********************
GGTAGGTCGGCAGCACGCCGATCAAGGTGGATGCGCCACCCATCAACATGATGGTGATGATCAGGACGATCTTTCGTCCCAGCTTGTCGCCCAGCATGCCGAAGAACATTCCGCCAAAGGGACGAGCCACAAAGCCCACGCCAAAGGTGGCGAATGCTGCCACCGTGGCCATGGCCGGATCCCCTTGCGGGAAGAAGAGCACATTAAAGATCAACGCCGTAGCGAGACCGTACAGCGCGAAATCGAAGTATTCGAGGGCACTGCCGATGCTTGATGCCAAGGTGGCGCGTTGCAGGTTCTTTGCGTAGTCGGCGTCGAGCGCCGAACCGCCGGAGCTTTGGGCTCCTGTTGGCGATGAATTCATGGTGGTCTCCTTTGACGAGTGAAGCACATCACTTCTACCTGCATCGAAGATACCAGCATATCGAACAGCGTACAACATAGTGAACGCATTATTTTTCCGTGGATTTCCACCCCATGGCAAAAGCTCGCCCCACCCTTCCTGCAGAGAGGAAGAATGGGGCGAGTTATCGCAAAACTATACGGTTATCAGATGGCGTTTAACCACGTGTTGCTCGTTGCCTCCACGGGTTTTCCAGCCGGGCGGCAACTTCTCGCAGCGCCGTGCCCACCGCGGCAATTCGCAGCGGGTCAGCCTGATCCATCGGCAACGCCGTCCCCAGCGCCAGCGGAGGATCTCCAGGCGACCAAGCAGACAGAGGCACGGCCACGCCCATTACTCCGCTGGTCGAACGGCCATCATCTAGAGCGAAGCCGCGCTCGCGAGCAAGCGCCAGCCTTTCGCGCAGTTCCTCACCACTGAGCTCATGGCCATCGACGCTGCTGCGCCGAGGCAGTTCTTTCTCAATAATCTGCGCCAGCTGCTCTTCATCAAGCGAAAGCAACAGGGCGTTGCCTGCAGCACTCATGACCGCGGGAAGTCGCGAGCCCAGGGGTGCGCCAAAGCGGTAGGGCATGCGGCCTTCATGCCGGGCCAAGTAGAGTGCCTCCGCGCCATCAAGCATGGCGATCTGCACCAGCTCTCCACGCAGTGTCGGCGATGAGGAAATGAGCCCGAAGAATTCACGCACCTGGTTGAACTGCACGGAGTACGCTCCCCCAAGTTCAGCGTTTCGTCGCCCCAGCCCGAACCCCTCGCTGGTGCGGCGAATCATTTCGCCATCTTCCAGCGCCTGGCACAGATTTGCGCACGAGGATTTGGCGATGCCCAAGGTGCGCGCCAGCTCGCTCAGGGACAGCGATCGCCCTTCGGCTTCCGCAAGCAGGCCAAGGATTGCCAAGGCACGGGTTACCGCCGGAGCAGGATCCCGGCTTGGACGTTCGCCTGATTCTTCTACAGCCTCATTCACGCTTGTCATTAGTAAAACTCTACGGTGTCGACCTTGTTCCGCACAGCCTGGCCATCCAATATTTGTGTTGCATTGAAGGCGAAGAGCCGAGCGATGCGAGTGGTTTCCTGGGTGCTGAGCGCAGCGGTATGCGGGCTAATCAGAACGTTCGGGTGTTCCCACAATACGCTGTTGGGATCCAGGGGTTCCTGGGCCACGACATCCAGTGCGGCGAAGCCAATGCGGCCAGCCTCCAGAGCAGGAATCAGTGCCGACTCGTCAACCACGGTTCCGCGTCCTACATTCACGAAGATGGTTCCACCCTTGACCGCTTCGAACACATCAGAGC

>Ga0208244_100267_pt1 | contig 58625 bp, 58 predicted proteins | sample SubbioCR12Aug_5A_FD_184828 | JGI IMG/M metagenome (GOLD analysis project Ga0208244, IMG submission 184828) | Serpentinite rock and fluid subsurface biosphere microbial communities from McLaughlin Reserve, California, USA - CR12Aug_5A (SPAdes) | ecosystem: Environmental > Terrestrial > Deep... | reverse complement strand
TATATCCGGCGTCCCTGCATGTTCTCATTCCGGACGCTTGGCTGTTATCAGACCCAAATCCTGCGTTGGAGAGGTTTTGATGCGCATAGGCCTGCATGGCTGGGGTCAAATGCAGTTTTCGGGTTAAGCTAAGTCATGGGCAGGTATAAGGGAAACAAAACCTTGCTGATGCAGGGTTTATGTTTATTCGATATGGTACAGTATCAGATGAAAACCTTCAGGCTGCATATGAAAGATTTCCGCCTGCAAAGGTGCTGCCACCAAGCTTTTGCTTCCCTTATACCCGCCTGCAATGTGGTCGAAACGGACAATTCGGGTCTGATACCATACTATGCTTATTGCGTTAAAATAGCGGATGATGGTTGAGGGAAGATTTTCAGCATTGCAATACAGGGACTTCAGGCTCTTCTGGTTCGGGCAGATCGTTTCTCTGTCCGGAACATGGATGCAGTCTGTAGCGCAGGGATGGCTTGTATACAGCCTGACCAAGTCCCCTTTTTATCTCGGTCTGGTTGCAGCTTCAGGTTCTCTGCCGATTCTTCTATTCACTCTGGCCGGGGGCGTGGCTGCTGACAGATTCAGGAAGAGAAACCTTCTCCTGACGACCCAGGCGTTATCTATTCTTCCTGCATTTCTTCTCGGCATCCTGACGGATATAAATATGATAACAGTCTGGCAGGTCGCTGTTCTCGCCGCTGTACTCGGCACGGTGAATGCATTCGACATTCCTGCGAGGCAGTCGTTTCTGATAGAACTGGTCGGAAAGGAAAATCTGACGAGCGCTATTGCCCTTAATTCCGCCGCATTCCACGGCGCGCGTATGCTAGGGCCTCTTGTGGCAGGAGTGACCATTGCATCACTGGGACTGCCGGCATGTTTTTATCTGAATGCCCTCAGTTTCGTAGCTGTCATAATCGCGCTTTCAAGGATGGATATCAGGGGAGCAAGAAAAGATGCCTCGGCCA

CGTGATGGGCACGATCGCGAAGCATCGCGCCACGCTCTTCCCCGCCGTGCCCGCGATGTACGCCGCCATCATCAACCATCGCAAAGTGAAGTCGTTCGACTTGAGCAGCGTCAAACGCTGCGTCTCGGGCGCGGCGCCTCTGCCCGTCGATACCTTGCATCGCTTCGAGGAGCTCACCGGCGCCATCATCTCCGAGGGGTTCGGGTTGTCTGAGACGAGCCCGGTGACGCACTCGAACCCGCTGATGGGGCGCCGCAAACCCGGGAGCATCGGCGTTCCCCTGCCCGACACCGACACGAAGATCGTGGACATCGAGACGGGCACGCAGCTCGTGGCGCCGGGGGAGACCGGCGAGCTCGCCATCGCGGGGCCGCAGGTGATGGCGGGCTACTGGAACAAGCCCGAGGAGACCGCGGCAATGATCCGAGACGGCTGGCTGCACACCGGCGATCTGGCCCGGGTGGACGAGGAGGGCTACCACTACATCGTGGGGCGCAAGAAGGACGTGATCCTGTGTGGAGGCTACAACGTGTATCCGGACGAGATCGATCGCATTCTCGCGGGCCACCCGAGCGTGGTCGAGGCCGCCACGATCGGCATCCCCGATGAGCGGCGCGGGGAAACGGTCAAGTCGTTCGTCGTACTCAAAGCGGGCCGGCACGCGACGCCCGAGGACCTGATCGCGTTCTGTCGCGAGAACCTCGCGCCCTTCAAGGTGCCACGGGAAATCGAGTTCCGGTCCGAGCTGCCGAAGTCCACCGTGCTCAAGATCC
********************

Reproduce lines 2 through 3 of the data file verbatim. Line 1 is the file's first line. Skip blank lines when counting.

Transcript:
>Ga0208244_100267_pt1 | contig 58625 bp, 58 predicted proteins | sample SubbioCR12Aug_5A_FD_184828 | JGI IMG/M metagenome (GOLD analysis project Ga0208244, IMG submission 184828) | Serpentinite rock and fluid subsurface biosphere microbial communities from McLaughlin Reserve, California, USA - CR12Aug_5A (SPAdes) | ecosystem: Environmental > Terrestrial > Deep... | reverse complement strand
TATATCCGGCGTCCCTGCATGTTCTCATTCCGGACGCTTGGCTGTTATCAGACCCAAATCCTGCGTTGGAGAGGTTTTGATGCGCATAGGCCTGCATGGCTGGGGTCAAATGCAGTTTTCGGGTTAAGCTAAGTCATGGGCAGGTATAAGGGAAACAAAACCTTGCTGATGCAGGGTTTATGTTTATTCGATATGGTACAGTATCAGATGAAAACCTTCAGGCTGCATATGAAAGATTTCCGCCTGCAAAGGTGCTGCCACCAAGCTTTTGCTTCCCTTATACCCGCCTGCAATGTGGTCGAAACGGACAATTCGGGTCTGATACCATACTATGCTTATTGCGTTAAAATAGCGGATGATGGTTGAGGGAAGATTTTCAGCATTGCAATACAGGGACTTCAGGCTCTTCTGGTTCGGGCAGATCGTTTCTCTGTCCGGAACATGGATGCAGTCTGTAGCGCAGGGATGGCTTGTATACAGCCTGACCAAGTCCCCTTTTTATCTCGGTCTGGTTGCAGCTTCAGGTTCTCTGCCGATTCTTCTATTCACTCTGGCCGGGGGCGTGGCTGCTGACAGATTCAGGAAGAGAAACCTTCTCCTGACGACCCAGGCGTTATCTATTCTTCCTGCATTTCTTCTCGGCATCCTGACGGATATAAATATGATAACAGTCTGGCAGGTCGCTGTTCTCGCCGCTGTACTCGGCACGGTGAATGCATTCGACATTCCTGCGAGGCAGTCGTTTCTGATAGAACTGGTCGGAAAGGAAAATCTGACGAGCGCTATTGCCCTTAATTCCGCCGCATTCCACGGCGCGCGTATGCTAGGGCCTCTTGTGGCAGGAGTGACCATTGCATCACTGGGACTGCCGGCATGTTTTTATCTGAATGCCCTCAGTTTCGTAGCTGTCATAATCGCGCTTTCAAGGATGGATATCAGGGGAGCAAGAAAAGATGCCTCGGCCA